At the Bennington House, a certified sober home in Quincy, the house rules are prominently placed on the refrigerator. Attending several AA or NA meetings a week, doing chores, taking drugs tests and meeting curfew are mandatory. While residents didn’t want to be interviewed, the managers were anxious to talk about how this kind of setting is essential to transitioning back into society and staying sober.

“You can't go from a solid program to just back on your own because it turns into chaos for you,” said Josh Silva Sheehan, operations director of the Bennington House. “Then everything's in your face. You have to slowly, gradually get into it and be prepared.”

Sheehan, a recovering addict himself, credits sober homes for his survival. He's so passionate about their effectiveness that he has made a career out of managing them, overseeing five other sober homes in Quincy. Mel Trulby, the operations manager of Bennington House, says living in a home with peer-to-peer support increases the odds of staying sober.

If they're going to do it, they've got to do it right. Don't do it because of the money.

If you're living with like-minded people who have that type of lifestyle and working on their recovery, and working on getting stable ... and you see, if I'm living with someone who I see struggle through situations during the day, there's also that support system,” Trulby said.

Sober houses are often conflated with halfway houses, but the main distinction is that sober houses do not provide treatment, as they’re often the last step for someone coming out of rehab. Another distinction – there aren't any restrictions on who can open a sober house. Tenants in both halfway houses and sober houses pay to live there.

“I don't think just anybody can open a sober house. If they're going to do it, they've got to do it right," Sheehan said. "Don't do it because of the money.” 

Sober homes are not state-regulated because they don’t provide medical treatment, but many saw the need to set some standards. So operators created the non-profit Massachusetts Alliance for Sober Housing (MASH). In partnership with the Massachusetts Department of Public Health, MASH is now the state’s authority on certifying sober homes. Executive Director Marie Graves says the response has been overwhelming. To date, they have certified 157 homes with 40 more on the waiting list.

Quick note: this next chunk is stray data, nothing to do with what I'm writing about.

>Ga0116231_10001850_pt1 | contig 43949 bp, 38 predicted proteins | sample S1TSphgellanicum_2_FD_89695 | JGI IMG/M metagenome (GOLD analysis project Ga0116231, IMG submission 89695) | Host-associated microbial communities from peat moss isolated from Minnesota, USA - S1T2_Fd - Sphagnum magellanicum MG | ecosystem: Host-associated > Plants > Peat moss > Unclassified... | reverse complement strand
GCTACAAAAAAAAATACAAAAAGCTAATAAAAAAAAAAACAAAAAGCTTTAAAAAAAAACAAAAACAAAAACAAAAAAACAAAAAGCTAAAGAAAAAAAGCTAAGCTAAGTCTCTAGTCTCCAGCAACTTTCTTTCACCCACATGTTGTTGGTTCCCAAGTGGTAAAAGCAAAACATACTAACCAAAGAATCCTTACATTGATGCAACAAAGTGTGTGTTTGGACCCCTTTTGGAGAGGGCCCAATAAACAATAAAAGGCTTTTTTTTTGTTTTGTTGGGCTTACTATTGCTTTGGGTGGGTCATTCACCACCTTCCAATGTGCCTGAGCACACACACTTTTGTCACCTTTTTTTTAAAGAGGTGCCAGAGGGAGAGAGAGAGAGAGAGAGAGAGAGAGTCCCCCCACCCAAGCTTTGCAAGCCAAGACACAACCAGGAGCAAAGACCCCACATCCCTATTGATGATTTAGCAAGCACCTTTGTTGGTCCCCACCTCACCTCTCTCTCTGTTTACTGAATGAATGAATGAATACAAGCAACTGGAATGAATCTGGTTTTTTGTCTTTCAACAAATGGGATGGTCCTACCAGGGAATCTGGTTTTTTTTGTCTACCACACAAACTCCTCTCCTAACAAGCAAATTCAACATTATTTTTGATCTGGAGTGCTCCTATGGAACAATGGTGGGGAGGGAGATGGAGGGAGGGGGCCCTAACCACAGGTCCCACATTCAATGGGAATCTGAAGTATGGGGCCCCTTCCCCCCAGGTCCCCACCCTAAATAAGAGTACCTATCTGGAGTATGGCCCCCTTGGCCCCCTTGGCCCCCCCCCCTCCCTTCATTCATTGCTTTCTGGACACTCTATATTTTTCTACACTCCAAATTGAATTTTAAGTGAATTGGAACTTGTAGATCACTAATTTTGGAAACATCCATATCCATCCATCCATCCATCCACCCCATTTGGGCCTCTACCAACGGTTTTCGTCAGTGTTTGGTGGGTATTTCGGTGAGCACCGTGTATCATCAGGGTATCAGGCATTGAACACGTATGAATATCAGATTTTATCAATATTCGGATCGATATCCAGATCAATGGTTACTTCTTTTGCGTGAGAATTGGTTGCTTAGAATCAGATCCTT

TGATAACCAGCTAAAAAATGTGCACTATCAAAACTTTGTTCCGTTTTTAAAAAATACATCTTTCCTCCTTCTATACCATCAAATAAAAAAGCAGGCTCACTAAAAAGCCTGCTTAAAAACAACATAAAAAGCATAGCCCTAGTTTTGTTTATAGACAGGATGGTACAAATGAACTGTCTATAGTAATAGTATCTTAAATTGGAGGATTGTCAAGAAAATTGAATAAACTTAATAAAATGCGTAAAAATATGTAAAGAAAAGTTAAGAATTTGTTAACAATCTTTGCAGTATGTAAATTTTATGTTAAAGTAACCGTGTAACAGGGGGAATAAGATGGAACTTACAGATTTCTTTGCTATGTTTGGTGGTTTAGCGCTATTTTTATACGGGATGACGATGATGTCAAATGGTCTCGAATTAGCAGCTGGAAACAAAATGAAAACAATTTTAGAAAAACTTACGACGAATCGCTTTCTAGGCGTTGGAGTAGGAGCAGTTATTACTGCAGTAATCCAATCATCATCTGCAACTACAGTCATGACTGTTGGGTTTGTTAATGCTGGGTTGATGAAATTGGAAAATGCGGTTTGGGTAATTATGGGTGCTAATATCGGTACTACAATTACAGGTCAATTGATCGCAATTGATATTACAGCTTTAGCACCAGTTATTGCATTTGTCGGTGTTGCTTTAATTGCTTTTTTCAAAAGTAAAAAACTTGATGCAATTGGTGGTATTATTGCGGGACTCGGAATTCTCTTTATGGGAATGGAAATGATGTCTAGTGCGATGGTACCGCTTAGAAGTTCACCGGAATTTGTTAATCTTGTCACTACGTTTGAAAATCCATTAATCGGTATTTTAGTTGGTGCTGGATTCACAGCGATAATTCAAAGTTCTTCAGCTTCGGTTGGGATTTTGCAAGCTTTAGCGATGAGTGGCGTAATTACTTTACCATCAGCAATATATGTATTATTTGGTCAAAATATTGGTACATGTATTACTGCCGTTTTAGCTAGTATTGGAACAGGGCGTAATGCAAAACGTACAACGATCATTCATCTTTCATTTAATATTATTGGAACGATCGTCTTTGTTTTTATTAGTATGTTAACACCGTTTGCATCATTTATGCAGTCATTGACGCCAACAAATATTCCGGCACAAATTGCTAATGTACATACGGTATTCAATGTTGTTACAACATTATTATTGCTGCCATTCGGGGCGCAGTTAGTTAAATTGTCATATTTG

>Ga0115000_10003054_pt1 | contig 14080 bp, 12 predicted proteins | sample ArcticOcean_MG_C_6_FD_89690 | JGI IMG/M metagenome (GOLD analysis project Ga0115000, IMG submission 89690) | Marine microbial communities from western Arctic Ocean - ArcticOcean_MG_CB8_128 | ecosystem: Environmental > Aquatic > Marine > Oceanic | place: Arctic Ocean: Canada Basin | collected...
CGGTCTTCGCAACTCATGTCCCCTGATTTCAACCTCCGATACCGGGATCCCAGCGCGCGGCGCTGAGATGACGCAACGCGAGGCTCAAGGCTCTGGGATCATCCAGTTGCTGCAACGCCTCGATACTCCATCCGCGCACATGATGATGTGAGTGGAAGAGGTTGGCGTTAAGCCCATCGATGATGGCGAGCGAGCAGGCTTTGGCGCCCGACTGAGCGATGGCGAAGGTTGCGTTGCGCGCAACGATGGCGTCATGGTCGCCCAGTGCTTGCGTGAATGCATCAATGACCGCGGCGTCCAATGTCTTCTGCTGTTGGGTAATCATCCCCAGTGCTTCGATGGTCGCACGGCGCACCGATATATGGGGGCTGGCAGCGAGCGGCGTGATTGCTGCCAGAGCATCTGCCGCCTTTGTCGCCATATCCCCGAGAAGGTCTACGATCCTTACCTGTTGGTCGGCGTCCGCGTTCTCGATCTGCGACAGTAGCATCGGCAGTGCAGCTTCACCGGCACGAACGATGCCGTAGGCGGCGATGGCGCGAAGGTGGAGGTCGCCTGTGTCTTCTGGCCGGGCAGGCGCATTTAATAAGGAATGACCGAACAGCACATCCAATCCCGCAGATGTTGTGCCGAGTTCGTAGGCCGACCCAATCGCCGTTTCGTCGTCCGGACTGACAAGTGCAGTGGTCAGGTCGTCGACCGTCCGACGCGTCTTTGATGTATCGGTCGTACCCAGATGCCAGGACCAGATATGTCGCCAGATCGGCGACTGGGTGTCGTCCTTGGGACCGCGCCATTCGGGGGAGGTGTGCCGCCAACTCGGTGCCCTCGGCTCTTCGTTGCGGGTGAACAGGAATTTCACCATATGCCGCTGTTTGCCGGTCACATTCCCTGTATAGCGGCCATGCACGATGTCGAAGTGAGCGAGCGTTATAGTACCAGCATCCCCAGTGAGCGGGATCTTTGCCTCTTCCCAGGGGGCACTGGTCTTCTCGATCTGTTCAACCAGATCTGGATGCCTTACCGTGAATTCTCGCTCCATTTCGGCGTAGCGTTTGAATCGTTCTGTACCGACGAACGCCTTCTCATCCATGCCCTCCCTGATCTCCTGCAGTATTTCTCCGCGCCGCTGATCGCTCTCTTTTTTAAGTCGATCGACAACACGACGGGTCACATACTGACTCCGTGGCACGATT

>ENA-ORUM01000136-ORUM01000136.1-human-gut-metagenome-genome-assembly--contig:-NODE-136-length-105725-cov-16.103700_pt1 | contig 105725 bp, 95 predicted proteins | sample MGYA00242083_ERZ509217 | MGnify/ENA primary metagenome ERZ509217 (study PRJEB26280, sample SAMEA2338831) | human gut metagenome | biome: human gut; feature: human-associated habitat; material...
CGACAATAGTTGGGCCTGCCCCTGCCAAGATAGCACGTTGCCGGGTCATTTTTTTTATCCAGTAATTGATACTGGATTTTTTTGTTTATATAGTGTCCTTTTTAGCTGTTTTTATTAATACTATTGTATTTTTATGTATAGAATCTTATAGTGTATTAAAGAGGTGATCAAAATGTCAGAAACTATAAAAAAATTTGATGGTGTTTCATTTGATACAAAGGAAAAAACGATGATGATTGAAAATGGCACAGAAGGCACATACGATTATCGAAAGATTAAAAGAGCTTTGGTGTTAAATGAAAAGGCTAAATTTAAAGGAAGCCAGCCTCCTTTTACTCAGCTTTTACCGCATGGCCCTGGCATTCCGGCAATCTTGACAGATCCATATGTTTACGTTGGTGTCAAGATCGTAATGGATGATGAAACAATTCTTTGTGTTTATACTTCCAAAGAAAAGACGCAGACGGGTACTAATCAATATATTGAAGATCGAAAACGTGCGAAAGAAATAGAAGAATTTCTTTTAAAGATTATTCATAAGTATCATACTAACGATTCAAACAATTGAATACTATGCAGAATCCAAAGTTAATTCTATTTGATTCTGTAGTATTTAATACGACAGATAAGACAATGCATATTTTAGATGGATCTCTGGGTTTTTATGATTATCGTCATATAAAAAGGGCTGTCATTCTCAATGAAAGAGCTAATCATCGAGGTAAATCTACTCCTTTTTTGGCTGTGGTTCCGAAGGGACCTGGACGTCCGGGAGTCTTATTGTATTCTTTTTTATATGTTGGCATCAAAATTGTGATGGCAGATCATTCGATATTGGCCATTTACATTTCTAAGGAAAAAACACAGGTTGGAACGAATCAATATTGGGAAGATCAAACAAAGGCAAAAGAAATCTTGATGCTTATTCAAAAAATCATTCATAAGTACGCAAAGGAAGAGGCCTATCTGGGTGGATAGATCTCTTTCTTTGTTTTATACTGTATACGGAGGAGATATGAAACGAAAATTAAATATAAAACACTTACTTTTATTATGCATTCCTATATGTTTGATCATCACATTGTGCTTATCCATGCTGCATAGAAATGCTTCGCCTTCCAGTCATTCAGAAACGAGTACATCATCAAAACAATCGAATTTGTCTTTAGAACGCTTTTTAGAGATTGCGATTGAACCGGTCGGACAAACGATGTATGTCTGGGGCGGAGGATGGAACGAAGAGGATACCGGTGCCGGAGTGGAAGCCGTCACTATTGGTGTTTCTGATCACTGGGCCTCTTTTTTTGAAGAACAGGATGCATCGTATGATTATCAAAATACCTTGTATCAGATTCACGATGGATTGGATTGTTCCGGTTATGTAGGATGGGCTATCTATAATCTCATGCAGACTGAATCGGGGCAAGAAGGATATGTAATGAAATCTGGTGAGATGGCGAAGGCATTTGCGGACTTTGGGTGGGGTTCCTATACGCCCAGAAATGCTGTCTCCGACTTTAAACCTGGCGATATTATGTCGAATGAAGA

“People are really wanting to do the right thing. They are wanting to come together as an entity and organization, share best practices to provide the most quality sober homes that we possibly can,” Graves said.

Becoming MASH-certified is voluntary, but there’s good reason to join. Under Massachusetts law, any treatment or correctional facility that receives state funding can only refer people to MASH-certified homes. Still, some argue that’s not good enough. Back in Quincy, City Councilor Brian Palmucci has proposed an ordinance that would regulate how a sober house is established.

I think what is most concerning to residents is that they go to sleep one night, they wake up the next morning and there's a sober home that's opened up next to them in a predominantly residential neighborhood with no warning, no communication, no discussion about who's going to be there, how many people, what their backgrounds are, and also, more importantly, who the operators are,” said Palmucci.

One thing the measure calls for is notifying the city 30 days in advance of opening a sober house.

You'll have an opportunity then to meet with city officials and have a plan presented as to how you plan to operate your sober home, what the qualifications are of the folks running the sober home,” he said. "Because currently, there's no way for them to tell what's a sober home that's actually focused on recovery and what’s a sober home that's focused on collecting monthly rent payments and making money."

Despite mandatory drug testing and curfews, there have been overdose deaths at sober houses in Massachusetts over the years. Silva Sheehan agrees there are a lot of sober house operators that don’t do the right thing and need to be held accountable. 

Do it because you mean it, and if you're doing it about the money, then get the proper management in there to run it properly if you don't want to run it properly," he said. "Because it's not safe, and we're talking about lives. There's a reason why that [sic] we don't have ODs or deaths – because we do it correctly.”